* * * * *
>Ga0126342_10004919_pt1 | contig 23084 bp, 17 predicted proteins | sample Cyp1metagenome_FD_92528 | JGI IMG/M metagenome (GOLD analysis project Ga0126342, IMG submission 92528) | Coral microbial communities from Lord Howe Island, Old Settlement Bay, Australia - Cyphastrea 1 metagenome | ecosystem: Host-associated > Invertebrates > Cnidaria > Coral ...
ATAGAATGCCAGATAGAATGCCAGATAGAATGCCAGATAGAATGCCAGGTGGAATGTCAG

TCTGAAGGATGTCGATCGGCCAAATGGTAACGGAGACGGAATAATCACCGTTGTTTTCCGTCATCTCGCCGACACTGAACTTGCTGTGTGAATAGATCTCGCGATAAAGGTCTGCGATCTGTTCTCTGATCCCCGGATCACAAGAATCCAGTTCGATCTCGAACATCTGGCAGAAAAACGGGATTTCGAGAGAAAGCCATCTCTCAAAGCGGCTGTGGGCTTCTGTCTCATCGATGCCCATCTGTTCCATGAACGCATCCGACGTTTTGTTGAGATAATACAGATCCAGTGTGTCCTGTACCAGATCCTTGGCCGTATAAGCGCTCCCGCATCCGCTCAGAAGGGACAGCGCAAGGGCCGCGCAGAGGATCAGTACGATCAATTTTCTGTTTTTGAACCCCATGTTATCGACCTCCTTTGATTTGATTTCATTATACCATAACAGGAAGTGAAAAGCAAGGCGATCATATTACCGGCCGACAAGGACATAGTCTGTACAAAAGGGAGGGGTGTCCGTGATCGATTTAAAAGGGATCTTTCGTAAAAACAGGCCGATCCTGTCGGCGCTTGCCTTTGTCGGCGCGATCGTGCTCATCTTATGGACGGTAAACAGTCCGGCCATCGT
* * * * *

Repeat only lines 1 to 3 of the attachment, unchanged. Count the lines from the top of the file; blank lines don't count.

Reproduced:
>Ga0126342_10004919_pt1 | contig 23084 bp, 17 predicted proteins | sample Cyp1metagenome_FD_92528 | JGI IMG/M metagenome (GOLD analysis project Ga0126342, IMG submission 92528) | Coral microbial communities from Lord Howe Island, Old Settlement Bay, Australia - Cyphastrea 1 metagenome | ecosystem: Host-associated > Invertebrates > Cnidaria > Coral ...
ATAGAATGCCAGATAGAATGCCAGATAGAATGCCAGATAGAATGCCAGGTGGAATGTCAG

TCTGAAGGATGTCGATCGGCCAAATGGTAACGGAGACGGAATAATCACCGTTGTTTTCCGTCATCTCGCCGACACTGAACTTGCTGTGTGAATAGATCTCGCGATAAAGGTCTGCGATCTGTTCTCTGATCCCCGGATCACAAGAATCCAGTTCGATCTCGAACATCTGGCAGAAAAACGGGATTTCGAGAGAAAGCCATCTCTCAAAGCGGCTGTGGGCTTCTGTCTCATCGATGCCCATCTGTTCCATGAACGCATCCGACGTTTTGTTGAGATAATACAGATCCAGTGTGTCCTGTACCAGATCCTTGGCCGTATAAGCGCTCCCGCATCCGCTCAGAAGGGACAGCGCAAGGGCCGCGCAGAGGATCAGTACGATCAATTTTCTGTTTTTGAACCCCATGTTATCGACCTCCTTTGATTTGATTTCATTATACCATAACAGGAAGTGAAAAGCAAGGCGATCATATTACCGGCCGACAAGGACATAGTCTGTACAAAAGGGAGGGGTGTCCGTGATCGATTTAAAAGGGATCTTTCGTAAAAACAGGCCGATCCTGTCGGCGCTTGCCTTTGTCGGCGCGATCGTGCTCATCTTATGGACGGTAAACAGTCCGGCCATCGT